Published Papers - Abstract 123

Byles JE, Mishra GD, Harris MA & Nair K. The problems of sleep for older women: Changes in health outcomes. Age & Ageing, 2003; 32(2): 154-163

Objective: To identify the continuance of sleeping difficulty and medication use in a cohort of older Australian women from baseline to 3-year follow-up and to explore the relationship between these factors and health-related quality of life scores, falls and other health care use.Method: A 3-year longitudinal survey of 10,430 Australian women aged 70–75 years at baseline. These women were participants in the Australian Longitudinal Study on Women's Health randomly selected from the Australian Medicare database.Results: A majority of women (63%) endorsed one or more items related to sleeping difficulty at 3-year follow-up: 33% reported one item only, 16% reported two or three items, and 14% reported more than three items; 4,194 (42.4%) reporting “waking in the early hours”, 2,592 (26.0%) “taking a long time to get to sleep”, 2,078 (21.0%) “sleeping badly at night”, 1,072 (10.8%) “lying awake most of the night” and 1,087 (11.0%) “worry keeping you awake” . Total scores on the Nottingham Health Profile sleep sub-scale ranged from 0-100 and were skewed to the right. The median score was 12.57. There was a strong statistical association between reporting sleeping difficulty at baseline and at follow-up. A total of 1,532 (15%) women reported use of sleeping medication at follow-up and women were 6.5 times more likely to report use if they also reported any item of sleep difficulty. There was a moderate level of agreement (88%, K = 0.56 ) between taking sleeping medication within 4 weeks before the baseline survey and within 4 weeks before follow-up. On multivariate analysis, sleeping difficulty at baseline was negatively associated with general health perceptions, emotional role limitations and general mental health sub-scales of the Short-Form-36 Health Survey at follow-up; the use of sleep medication at baseline was negatively associated with physical functioning, bodily pain, vitality, social functioning and general mental health Short-Form-36 sub-scale scores. The use of sleep medication was also significantly associated with falls, accidents, and health care utilisation. Conclusion: Sleeping difficulty is a common and persistent complaint among older women and is strongly associated with use of sleeping medications. Both behaviours are negatively associated with health status.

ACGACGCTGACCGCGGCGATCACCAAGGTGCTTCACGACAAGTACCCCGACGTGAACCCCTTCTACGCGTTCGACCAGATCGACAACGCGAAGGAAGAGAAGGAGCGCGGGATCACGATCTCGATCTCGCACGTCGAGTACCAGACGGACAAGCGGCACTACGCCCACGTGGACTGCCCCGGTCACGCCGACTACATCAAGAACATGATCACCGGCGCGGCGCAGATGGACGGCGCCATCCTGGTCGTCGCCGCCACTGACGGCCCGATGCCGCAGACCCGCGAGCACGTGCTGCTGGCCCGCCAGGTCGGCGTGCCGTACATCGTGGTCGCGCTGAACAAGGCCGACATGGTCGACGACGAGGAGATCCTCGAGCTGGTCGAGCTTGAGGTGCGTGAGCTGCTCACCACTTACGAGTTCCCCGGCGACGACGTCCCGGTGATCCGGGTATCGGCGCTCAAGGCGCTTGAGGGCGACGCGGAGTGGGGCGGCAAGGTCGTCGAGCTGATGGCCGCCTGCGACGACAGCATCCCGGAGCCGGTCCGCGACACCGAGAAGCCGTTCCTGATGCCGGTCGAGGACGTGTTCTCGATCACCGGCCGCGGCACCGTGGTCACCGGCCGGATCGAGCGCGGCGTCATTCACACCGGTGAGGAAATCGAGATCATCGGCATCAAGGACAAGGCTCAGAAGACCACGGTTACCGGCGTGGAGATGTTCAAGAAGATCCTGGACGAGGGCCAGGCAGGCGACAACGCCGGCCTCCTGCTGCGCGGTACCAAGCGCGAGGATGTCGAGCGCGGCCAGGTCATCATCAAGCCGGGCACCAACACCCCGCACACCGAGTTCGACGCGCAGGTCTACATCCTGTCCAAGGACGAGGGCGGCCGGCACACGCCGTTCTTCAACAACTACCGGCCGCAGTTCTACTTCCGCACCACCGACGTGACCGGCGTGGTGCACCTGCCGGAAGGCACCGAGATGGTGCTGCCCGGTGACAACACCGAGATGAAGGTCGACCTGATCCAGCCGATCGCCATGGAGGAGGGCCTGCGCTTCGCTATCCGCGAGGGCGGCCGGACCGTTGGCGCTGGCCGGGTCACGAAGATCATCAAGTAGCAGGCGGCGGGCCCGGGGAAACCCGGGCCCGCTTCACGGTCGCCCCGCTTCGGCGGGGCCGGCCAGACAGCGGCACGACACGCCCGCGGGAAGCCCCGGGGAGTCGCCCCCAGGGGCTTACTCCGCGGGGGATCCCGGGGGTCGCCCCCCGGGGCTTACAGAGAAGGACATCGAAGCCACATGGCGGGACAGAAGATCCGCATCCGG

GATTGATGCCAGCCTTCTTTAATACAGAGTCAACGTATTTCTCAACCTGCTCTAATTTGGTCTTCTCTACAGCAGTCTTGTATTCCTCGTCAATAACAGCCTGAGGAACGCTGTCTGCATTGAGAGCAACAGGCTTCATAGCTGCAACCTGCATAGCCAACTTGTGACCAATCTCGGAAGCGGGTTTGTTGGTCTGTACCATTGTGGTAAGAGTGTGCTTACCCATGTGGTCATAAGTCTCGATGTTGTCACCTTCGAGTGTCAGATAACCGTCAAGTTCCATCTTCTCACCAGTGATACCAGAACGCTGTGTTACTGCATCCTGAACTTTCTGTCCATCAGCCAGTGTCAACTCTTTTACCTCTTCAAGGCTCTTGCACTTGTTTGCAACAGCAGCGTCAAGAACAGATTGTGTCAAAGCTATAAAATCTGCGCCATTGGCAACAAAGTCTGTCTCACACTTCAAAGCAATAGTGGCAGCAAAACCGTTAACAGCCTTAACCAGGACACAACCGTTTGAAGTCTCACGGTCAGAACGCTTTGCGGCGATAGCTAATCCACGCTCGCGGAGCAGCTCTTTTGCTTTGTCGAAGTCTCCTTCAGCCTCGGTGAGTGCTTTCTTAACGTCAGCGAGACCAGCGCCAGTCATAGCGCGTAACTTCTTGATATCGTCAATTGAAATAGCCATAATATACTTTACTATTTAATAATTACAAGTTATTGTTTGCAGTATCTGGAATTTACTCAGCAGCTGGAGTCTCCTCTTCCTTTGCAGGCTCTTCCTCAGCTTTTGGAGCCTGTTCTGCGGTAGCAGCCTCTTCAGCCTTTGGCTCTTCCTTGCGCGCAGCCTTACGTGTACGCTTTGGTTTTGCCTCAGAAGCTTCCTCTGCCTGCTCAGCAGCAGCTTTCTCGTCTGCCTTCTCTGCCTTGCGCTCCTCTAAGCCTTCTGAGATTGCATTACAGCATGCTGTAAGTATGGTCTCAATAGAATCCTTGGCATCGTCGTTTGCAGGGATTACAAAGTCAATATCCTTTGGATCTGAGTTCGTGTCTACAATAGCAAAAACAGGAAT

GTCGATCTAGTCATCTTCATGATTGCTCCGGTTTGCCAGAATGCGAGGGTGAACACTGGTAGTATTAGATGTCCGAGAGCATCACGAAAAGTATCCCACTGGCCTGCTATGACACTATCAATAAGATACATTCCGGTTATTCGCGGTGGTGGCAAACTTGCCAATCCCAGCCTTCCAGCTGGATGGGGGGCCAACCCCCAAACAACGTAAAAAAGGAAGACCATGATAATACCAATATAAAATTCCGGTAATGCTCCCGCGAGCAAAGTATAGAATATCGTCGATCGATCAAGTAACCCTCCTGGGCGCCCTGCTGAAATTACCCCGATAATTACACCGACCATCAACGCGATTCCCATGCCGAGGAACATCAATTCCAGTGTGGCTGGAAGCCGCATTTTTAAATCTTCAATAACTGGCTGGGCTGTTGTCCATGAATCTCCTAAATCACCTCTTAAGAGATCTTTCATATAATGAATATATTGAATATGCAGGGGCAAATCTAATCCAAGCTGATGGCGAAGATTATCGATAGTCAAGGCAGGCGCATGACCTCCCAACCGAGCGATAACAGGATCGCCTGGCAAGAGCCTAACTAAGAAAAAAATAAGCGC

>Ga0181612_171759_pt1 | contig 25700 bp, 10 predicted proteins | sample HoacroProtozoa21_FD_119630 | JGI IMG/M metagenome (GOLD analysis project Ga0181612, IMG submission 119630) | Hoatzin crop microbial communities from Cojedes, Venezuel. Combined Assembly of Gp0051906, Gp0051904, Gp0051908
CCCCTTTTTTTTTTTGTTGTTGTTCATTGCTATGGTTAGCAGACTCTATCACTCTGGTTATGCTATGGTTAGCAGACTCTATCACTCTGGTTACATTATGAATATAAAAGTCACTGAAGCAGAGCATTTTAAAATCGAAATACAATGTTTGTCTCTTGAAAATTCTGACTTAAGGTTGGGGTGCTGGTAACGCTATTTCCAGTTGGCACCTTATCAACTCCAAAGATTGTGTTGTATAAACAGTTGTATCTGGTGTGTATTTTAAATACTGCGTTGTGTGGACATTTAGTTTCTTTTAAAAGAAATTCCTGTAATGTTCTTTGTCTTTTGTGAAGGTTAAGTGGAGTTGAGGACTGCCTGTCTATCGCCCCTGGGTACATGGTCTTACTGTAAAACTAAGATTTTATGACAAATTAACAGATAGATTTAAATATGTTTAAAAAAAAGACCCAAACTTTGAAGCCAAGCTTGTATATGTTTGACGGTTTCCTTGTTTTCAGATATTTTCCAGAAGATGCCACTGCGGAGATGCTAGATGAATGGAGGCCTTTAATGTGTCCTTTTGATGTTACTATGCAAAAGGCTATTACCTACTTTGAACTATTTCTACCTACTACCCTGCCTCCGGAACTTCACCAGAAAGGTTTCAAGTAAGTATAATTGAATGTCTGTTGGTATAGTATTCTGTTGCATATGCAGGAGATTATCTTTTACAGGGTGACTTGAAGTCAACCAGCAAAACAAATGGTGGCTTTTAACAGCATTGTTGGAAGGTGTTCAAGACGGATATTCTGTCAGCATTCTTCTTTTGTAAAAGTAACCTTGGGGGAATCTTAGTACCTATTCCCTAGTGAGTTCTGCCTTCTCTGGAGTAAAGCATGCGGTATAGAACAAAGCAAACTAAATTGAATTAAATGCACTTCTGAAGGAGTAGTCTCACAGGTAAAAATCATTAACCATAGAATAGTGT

Open Access Article